The activation of Host immune system against viral pathogens are initiated by the recognition of pathogen-associated molecular patterns (PAMPs) with PRRs [19, 20]. However, the expression pattern of receptors is different in viral infections, which depends on various elements including the type of virus specious, viral strategies of immune evasion and the stage of disease [13, 21, 22]. In the present study, RLRs including RIG-I and MAD-5 receptors were highly expressed in HCV positive patients while no significant changes were observed in the expression of TLR7 compared with the healthy ones. In consistent with our results, several studies have suggested that RIG-I and MAD-5 receptors would be stimulated by some conserved sequences of virus genome as a PAMP molecule, which in the following, the signaling pathways of gene expression of antiviral compounds and many cytokines, such as type I interferon would be launched to combat HCV infection [23, 24]. In contrast, in some studies, the suppression of RIG-I gene was observed in HCV positive patients [25]. The reason of this discrepancy might return to the stage of disease. To explain more, Erika et al. showed the expression of RIG-I gene was downregulated in HCV chronic patients [26]. It seems in chronic phase, NS3/NS4 serine protease of HCV directly suppresses RIG-I pathway [26, 27]. However, in initial phase of the infection, the interaction of RIG-I with HCV components strongly increase the production of type 1 INF [24]. As all patients included in our study were also new cases of HCV infection, there is a possibility that the activation of RLRs receptors can boost innate immune system in initial stage of HCV infection. According to the important role of RIG-I-like receptors in the host defense to numerous viral pathogens in preliminary stage of infection [24], the identification and synthesis of specific conserved sequences of HCV virus genome that are agonist of RLRs receptors might hopefully be applied as a vaccine adjuvant or an potential treatment option to evoke interferon signaling against HCV infection.

TLR7 has also known as one of the critical PRRs in recognition of single stranded RNA viruses and stimulation of immune system in producing INF[28]. In many studies, the RNA level of TLR7 was upregulated in PBMCs in HCV-infected patients compared to controls [8, 9]. However, the data presented in our study indicated no significant increase in TLR7 mRNA expression in HCV-infected samples. This controversy may demonstrate that an HCV-infected host is unable to respond to invading pathogens via the TLR7 signaling pathway. Because the genetic variation of TLR7 varies among people, some evidence reported that TLRs gene polymorphisms may have beneficial or deleterious effects on HBV and HCV infections and that some SNPs may influence disease progression or prognosis [29, 30]. In fact, the type of dominant polymorphism of TLR7 affects the disease state by altering gene expression or protein synthesis [31]; however, the mechanism of action is not clearly understood.

Furthermore, in some studies the expression of TLR7 gene were declined in HCV patients. For instance, Atencia et al. showed that the gene expression of TLR7 decreases in cirrhosis patients [11]. In another study, the decrease of TLR7 expression in HCV patients with hepatocarcinoma was observed [14]. Motavaf et al. also reported a significant link between the suppression of TLR7 and developing of HCV chronic infection [10]. All mentioned studies can show the lack or decline of TLR7 expression has an important role in establishing a chronic infection that ultimately ends in cirrhosis and hepatocellular carcinoma. These findings can introduce the TLR7 expression as a prognostic biomarker about a likely cancer outcome among HCV positive patients.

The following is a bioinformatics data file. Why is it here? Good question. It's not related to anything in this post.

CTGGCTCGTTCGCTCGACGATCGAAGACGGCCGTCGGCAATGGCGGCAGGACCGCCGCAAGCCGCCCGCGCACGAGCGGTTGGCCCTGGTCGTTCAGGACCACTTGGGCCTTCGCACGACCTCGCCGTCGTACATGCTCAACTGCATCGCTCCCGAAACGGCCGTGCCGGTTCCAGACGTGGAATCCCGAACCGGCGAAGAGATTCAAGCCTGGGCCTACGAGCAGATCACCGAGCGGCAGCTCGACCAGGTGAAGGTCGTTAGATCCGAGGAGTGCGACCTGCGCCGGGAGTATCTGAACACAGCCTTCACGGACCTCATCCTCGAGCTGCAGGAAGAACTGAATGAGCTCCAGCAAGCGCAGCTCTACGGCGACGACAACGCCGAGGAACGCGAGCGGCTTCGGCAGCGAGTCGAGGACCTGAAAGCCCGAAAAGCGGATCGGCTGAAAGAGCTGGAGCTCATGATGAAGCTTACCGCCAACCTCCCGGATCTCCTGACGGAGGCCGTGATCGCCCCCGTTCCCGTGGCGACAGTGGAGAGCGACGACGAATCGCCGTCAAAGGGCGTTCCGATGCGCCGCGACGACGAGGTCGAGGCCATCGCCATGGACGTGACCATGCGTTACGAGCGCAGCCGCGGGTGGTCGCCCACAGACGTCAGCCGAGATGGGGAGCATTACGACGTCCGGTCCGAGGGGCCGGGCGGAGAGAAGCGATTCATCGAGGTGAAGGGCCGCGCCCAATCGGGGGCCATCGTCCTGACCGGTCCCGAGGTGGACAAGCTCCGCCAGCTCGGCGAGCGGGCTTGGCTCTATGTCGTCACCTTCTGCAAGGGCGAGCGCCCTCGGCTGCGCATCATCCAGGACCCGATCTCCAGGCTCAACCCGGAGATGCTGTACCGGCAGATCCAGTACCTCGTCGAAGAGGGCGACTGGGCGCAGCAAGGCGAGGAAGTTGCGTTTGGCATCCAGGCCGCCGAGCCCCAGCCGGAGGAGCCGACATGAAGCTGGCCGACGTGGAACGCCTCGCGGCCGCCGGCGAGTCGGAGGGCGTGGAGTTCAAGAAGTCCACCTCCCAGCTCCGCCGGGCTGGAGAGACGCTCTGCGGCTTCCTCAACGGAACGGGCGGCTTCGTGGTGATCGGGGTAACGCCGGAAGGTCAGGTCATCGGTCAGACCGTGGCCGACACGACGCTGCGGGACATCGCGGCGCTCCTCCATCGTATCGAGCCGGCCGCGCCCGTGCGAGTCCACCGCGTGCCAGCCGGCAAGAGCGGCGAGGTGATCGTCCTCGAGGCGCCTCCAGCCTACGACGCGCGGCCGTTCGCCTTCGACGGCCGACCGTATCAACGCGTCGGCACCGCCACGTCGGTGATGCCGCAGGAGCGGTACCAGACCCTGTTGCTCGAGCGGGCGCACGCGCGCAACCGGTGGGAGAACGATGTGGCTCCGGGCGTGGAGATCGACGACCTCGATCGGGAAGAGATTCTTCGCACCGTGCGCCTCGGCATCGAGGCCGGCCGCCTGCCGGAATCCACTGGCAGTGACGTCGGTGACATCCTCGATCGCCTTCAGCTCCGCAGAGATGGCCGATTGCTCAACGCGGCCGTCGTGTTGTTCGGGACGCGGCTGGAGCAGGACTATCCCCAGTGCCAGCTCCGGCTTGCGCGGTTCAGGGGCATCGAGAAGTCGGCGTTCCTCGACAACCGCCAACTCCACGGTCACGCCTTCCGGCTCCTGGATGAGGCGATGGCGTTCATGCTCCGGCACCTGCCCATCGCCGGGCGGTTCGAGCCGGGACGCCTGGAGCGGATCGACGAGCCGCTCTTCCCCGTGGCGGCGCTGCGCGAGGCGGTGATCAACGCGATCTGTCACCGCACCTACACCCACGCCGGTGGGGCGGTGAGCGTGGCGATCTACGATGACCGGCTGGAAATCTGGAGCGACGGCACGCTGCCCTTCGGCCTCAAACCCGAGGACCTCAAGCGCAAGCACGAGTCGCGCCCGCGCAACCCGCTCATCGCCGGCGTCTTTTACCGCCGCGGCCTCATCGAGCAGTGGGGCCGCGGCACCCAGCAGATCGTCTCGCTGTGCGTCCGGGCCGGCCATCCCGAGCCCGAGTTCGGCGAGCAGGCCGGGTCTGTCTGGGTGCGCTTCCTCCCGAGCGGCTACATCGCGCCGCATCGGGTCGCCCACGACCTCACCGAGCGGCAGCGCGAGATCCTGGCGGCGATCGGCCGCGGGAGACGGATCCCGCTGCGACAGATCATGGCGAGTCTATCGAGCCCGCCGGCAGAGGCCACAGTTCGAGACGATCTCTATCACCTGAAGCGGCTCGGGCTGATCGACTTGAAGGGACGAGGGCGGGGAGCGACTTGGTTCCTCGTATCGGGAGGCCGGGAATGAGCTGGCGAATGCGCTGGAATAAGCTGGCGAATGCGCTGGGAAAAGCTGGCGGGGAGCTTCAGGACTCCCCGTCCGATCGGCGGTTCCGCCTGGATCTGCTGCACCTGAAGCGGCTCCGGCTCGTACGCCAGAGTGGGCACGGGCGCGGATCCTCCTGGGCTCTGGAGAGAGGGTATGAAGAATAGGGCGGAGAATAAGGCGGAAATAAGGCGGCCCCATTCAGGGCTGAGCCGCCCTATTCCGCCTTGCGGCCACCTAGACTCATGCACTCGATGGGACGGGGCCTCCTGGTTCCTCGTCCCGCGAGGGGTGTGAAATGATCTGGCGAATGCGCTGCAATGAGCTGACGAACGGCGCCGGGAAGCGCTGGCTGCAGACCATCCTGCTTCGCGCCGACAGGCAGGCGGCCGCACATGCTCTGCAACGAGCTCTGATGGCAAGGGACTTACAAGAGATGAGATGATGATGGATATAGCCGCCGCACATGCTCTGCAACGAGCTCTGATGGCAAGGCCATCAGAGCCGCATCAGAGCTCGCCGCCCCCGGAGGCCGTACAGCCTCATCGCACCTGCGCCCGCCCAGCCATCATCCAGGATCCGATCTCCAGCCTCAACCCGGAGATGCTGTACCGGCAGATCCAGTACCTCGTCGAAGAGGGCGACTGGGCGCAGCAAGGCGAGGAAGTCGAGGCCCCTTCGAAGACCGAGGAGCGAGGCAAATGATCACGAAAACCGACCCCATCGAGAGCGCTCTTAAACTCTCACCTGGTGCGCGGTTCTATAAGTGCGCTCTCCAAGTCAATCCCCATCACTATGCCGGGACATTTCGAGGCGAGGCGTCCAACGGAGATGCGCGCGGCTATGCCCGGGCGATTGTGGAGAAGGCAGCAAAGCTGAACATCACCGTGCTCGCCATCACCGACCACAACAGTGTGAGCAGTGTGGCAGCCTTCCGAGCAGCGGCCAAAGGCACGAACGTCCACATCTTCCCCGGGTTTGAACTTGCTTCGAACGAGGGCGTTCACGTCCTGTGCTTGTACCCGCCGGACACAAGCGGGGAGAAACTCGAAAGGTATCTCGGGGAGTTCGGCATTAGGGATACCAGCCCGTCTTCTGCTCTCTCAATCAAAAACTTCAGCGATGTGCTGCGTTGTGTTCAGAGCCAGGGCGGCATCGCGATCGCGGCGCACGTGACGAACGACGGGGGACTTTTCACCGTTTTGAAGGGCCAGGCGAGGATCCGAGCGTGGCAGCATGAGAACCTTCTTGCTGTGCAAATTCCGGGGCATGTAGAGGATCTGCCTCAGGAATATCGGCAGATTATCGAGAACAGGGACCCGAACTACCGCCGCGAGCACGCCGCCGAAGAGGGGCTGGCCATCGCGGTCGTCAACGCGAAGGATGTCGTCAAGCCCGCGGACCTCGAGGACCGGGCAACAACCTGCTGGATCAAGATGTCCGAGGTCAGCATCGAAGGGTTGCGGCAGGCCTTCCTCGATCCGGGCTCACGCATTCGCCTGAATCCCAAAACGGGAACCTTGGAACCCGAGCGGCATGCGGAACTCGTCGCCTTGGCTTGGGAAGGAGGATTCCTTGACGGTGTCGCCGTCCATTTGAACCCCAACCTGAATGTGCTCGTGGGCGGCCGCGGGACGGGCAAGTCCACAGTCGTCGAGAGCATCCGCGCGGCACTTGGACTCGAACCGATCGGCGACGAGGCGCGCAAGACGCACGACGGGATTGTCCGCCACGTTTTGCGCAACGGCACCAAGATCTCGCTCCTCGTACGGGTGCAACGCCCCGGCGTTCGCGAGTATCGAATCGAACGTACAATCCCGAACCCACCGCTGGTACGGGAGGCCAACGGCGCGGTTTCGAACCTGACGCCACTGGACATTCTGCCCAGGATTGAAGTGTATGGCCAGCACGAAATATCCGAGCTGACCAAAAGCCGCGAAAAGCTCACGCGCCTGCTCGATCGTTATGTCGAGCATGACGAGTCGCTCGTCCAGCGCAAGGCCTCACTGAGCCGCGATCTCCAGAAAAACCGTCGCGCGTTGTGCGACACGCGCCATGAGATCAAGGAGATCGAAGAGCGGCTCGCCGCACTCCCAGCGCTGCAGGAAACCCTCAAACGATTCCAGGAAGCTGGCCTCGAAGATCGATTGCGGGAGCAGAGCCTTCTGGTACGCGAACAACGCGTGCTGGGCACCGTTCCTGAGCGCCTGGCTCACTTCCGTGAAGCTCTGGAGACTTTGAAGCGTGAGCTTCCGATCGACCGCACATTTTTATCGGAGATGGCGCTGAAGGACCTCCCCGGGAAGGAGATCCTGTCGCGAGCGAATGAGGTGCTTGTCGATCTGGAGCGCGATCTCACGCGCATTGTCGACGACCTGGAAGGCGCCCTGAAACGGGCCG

Recently, a few experimental studies have recommended that synthetic TLRs activators can induce potent antiviral activity against HCV [17]. However, due to the lack of TLR expression in some people, the TLR activator may be ineffective as an immune stimulant in them.

To conclude it seems in primary phase of HCV infection, RIG-I like receptors are intensely stimulated more than TLR7 in HCV patients. The lack of TLR7 gene expression might reflect the defect of host in stimulation of innate immune system through TLR7 pathway. However, the reason of this disability should be more investigated.

Availability of data and materials

All data and alternative results were provided in the manuscript.

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Acknowledgements

The Kerman University of Medical Sciences supported the present study (Grant no: 97000603).

Funding

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Authors and Affiliations

Authors

Contributions

GA, TA, and ME performed experiments, collected the data, and wrote the manuscript; ME is the supervisor; TA,GA,A,S-A and ME analyzed the data, evaluated and interpreted the results; All authors approved the current version of the manuscript.

Corresponding author

Correspondence to Elham Mousavi.

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Ethics approval and consent to participate

The ethical committee of Kerman University of Medical Sciences with code of IR.KMU.REC.1397.577 approved this research. Each study participant signed written informed consent. All methods were performed in accordance with the guidelines and regulations of the ethics committee.

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Not applicable.

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The authors have declared that there are no conflicts of interest.

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Gilanipour, A., Teimoori, A., Arabzadeh, S.A. et al. Toll-like receptor 7 and RIG-I-like receptors expression in peripheral blood mononuclear cells of naïve patients with hepatitis C. BMC Res Notes 16, 344 (2023). https://doi.org/10.1186/s13104-023-06626-2